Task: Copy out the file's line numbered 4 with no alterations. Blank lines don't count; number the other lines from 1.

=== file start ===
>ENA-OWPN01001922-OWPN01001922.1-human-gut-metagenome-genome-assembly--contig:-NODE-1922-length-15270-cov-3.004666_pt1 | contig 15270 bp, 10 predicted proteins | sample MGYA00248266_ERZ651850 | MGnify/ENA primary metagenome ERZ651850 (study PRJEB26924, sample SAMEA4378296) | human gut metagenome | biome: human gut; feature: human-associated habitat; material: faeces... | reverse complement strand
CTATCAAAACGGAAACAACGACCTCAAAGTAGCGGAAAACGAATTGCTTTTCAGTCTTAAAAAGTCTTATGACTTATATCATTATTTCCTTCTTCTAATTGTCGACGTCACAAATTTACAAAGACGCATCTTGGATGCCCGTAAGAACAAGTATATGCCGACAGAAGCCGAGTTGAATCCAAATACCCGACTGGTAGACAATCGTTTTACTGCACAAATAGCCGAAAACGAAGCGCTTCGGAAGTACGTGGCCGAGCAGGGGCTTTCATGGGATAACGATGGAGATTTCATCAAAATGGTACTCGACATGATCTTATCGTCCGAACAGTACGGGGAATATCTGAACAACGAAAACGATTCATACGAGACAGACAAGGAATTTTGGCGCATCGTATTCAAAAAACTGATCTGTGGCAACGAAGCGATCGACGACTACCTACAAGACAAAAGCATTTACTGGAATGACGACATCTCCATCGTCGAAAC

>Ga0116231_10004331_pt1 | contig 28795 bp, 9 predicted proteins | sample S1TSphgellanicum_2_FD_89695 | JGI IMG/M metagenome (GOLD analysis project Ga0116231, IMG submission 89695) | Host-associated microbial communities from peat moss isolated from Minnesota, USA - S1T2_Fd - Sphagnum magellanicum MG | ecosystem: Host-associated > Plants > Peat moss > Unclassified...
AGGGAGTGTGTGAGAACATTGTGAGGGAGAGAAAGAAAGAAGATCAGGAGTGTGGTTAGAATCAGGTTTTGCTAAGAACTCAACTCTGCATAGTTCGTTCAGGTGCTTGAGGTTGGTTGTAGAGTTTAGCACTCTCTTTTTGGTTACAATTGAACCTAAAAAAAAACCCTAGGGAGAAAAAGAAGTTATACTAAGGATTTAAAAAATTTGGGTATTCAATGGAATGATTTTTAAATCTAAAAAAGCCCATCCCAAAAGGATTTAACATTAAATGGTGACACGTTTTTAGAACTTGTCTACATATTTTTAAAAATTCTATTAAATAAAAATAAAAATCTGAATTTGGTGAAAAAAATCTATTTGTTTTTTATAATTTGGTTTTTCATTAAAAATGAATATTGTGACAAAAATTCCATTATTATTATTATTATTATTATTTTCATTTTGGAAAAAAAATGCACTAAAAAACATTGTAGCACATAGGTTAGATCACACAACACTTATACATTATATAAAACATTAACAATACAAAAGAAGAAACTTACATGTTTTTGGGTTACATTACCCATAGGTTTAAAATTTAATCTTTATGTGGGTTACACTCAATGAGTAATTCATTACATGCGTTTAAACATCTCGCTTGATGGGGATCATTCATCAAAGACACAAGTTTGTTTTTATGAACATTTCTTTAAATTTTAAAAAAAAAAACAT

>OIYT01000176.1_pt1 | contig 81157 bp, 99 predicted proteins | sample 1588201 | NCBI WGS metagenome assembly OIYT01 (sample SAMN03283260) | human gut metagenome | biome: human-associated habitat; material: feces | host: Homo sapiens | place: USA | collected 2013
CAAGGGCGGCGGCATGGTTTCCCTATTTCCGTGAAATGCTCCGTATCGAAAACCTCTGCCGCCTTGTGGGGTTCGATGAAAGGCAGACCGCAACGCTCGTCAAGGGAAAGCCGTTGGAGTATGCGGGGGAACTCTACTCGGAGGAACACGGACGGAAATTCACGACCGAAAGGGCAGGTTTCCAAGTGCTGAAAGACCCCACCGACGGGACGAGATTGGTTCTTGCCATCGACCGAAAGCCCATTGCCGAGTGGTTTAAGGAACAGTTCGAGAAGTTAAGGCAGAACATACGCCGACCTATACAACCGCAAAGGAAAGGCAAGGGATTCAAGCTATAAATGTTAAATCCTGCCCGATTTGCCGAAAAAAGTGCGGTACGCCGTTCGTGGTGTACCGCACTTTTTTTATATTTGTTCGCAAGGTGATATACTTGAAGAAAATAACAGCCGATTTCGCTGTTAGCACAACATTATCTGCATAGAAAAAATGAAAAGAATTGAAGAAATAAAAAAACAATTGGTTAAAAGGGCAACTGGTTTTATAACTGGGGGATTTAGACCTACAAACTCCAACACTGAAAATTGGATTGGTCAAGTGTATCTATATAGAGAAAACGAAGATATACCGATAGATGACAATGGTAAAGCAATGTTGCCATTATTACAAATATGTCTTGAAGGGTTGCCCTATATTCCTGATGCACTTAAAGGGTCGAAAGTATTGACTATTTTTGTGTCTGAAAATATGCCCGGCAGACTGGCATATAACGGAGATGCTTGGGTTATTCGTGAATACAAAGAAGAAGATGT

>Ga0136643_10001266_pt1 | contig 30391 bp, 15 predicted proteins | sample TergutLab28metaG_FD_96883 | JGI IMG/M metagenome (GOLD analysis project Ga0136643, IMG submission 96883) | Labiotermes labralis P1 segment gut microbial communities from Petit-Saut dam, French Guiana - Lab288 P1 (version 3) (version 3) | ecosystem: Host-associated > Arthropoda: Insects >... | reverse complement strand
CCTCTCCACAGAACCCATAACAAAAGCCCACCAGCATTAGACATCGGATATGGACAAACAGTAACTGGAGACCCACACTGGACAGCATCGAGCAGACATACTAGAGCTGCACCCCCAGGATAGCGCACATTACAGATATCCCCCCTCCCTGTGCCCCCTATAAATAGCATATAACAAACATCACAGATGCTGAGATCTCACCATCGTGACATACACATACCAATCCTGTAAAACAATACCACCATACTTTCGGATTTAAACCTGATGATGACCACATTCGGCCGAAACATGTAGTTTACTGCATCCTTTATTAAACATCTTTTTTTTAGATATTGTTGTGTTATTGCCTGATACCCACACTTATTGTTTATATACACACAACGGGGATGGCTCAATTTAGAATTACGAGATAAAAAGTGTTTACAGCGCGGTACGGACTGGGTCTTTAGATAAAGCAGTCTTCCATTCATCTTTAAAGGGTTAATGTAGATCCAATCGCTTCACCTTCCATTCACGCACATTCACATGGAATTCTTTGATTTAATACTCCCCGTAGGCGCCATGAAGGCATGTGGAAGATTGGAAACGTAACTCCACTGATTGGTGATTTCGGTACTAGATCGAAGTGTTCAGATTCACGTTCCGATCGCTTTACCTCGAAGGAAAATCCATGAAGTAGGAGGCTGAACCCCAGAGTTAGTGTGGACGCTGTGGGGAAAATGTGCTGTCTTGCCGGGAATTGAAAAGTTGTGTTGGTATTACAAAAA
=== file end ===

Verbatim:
AGGGAGTGTGTGAGAACATTGTGAGGGAGAGAAAGAAAGAAGATCAGGAGTGTGGTTAGAATCAGGTTTTGCTAAGAACTCAACTCTGCATAGTTCGTTCAGGTGCTTGAGGTTGGTTGTAGAGTTTAGCACTCTCTTTTTGGTTACAATTGAACCTAAAAAAAAACCCTAGGGAGAAAAAGAAGTTATACTAAGGATTTAAAAAATTTGGGTATTCAATGGAATGATTTTTAAATCTAAAAAAGCCCATCCCAAAAGGATTTAACATTAAATGGTGACACGTTTTTAGAACTTGTCTACATATTTTTAAAAATTCTATTAAATAAAAATAAAAATCTGAATTTGGTGAAAAAAATCTATTTGTTTTTTATAATTTGGTTTTTCATTAAAAATGAATATTGTGACAAAAATTCCATTATTATTATTATTATTATTATTTTCATTTTGGAAAAAAAATGCACTAAAAAACATTGTAGCACATAGGTTAGATCACACAACACTTATACATTATATAAAACATTAACAATACAAAAGAAGAAACTTACATGTTTTTGGGTTACATTACCCATAGGTTTAAAATTTAATCTTTATGTGGGTTACACTCAATGAGTAATTCATTACATGCGTTTAAACATCTCGCTTGATGGGGATCATTCATCAAAGACACAAGTTTGTTTTTATGAACATTTCTTTAAATTTTAAAAAAAAAAACAT